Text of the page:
Seven civilians killed in floods triggered by heavy rainfall in Syria’s Raqqa
Seven civilians have died in floods and mudslides triggered by torrential rains in the last three days in Syria’s northern province of Raqqa.
The Civil Council of Raqqa, affiliated with the Kurdish Autonomous Administration of North and East Syria (NES), announced the floods caused by heavy rains, claimed seven civilian lives in Raqqa.
The council published photos of the emergency medical teams as they were trying to pull out those affected by the floods.
The council pointed out that the teams managed to rescue three people, in the villages of Ratla and al-Akirshi, south of Raqqa, after heavy rains, which caused a flood and landslides.
“Raqqa is Being Slaughtered Silently,” a Facebook news page run by Syrian civil activists, stated two days ago, torrential rains and floods hit the province of Raqqa, the floods slightly damaged an IDP camp but without inflicting any significant injuries.
In the past few months, several people were forced to flee their homes in the province of Idlib to Raqqa. These people were sheltered in a camp designated for them in the Abu Qubei area in the eastern countryside of Raqqa.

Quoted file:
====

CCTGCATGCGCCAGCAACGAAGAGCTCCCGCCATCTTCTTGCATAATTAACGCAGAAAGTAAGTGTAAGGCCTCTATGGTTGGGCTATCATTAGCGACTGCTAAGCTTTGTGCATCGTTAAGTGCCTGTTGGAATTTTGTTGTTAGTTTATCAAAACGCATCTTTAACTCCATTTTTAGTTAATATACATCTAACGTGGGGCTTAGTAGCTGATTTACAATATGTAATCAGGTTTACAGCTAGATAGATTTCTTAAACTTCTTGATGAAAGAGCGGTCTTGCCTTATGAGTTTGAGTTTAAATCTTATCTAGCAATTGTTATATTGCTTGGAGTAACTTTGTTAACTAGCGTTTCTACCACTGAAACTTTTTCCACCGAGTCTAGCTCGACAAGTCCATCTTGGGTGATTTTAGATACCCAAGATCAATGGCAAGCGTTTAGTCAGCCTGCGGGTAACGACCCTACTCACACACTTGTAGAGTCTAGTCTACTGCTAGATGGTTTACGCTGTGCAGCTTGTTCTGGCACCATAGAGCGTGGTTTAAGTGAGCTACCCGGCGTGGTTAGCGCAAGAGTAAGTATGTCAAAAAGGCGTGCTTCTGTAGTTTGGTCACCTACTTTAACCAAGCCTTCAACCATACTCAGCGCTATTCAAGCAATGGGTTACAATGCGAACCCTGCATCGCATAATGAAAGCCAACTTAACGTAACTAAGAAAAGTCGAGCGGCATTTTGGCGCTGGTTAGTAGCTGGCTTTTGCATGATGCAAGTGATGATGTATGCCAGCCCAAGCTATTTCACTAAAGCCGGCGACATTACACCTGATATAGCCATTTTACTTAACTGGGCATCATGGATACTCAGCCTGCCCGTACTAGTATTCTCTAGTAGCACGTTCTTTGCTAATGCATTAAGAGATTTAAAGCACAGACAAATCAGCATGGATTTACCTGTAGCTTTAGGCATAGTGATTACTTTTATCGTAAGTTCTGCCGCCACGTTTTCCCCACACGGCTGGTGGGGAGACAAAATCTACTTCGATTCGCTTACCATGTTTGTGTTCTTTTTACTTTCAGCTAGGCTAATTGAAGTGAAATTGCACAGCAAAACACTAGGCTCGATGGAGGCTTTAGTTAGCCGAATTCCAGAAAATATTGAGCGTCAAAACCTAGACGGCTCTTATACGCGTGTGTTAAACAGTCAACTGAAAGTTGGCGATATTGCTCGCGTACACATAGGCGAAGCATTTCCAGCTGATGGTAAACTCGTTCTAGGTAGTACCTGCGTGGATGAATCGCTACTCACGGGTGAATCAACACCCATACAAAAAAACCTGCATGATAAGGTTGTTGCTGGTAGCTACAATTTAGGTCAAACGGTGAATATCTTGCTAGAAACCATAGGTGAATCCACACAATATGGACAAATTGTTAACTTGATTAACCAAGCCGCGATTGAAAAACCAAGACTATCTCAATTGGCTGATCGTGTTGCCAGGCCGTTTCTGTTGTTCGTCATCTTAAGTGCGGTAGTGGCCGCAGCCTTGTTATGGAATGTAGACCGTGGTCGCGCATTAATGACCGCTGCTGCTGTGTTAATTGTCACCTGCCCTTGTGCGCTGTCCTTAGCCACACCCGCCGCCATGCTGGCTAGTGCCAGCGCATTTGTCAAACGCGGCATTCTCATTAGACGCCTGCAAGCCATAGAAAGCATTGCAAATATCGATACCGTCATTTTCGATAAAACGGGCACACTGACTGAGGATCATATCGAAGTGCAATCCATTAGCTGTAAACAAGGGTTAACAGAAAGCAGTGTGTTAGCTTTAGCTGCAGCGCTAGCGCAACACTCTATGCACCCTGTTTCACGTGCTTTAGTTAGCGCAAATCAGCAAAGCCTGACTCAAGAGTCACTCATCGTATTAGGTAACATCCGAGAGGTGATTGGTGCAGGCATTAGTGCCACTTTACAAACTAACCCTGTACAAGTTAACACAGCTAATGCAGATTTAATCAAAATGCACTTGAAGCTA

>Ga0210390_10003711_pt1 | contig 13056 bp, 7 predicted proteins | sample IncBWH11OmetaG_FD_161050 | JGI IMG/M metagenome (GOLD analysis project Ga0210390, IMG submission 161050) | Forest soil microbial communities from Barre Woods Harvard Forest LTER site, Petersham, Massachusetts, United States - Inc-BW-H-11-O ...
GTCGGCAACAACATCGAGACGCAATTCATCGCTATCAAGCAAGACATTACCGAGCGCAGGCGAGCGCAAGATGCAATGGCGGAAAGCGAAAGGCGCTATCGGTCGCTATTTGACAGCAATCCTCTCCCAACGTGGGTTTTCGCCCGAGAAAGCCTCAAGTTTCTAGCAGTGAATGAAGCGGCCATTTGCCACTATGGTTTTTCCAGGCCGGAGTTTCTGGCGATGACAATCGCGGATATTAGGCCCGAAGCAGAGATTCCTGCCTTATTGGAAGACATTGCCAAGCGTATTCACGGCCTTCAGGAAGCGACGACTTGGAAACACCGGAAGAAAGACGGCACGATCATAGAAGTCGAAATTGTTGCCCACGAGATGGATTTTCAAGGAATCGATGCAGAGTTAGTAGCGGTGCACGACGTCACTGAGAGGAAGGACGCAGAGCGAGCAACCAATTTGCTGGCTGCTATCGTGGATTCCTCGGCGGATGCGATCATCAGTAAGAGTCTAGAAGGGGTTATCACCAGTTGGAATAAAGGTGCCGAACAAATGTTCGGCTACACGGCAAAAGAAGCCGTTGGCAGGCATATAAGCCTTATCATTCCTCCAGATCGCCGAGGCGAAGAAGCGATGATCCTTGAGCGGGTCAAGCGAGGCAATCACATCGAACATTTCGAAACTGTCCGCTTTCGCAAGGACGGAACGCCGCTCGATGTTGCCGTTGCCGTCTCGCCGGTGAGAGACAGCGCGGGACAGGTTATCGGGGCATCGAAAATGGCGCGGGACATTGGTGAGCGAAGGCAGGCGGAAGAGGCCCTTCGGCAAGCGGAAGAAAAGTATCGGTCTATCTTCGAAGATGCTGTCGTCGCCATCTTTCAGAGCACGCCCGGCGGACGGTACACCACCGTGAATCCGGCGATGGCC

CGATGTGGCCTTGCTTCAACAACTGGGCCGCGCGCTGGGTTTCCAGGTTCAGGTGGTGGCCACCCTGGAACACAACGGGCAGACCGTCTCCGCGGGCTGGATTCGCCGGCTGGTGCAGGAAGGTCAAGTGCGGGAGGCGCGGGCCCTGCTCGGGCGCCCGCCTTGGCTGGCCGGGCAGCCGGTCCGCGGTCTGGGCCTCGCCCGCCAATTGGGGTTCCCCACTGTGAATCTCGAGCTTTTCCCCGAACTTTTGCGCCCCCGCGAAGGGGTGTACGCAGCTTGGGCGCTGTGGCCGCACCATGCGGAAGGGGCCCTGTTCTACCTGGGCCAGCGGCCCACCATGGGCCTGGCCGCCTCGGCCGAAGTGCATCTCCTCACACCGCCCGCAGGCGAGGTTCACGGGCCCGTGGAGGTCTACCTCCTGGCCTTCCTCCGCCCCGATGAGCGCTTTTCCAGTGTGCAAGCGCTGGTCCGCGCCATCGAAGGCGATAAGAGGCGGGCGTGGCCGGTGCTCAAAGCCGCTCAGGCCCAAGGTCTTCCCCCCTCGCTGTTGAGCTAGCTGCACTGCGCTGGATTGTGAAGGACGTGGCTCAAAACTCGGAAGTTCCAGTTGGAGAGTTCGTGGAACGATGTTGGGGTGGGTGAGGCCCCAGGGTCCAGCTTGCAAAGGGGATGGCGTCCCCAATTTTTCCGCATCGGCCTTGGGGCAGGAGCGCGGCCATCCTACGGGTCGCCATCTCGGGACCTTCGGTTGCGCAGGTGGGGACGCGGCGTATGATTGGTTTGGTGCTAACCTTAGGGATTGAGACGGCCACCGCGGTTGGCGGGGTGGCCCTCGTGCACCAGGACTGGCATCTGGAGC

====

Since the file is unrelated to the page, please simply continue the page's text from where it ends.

“Raqqa is Being Slaughtered Silently,” highlighted that the rainwater flowed sufficiently in the streets of Ratla village, and penetrated most of the village’s homes of a height exceeding half a meter, explaining that tens of families had to leave their homes because of the floodwaters.
The news page also pointed out that a bridge near the village of Sharidah in the eastern countryside of Raqqa was destroyed as a result of flooding and mudslides caused by the heavy rains, indicating that seven civilians were killed as well.
The NES-linked Municipality of the people in Raqqa called upon the people of Raqqa to fill the water storage containers with sufficient water and to take the necessary precautions before cutting off the water from the water supply network of the city.
The municipality sheds the light that torrential rains and floods in Raqqa caused a problem in the main water pumping stations, which are fed by the Euphrates River. The municipality cut off the water in order to dispose of the large amounts of sediment particles and purifying water supplies.
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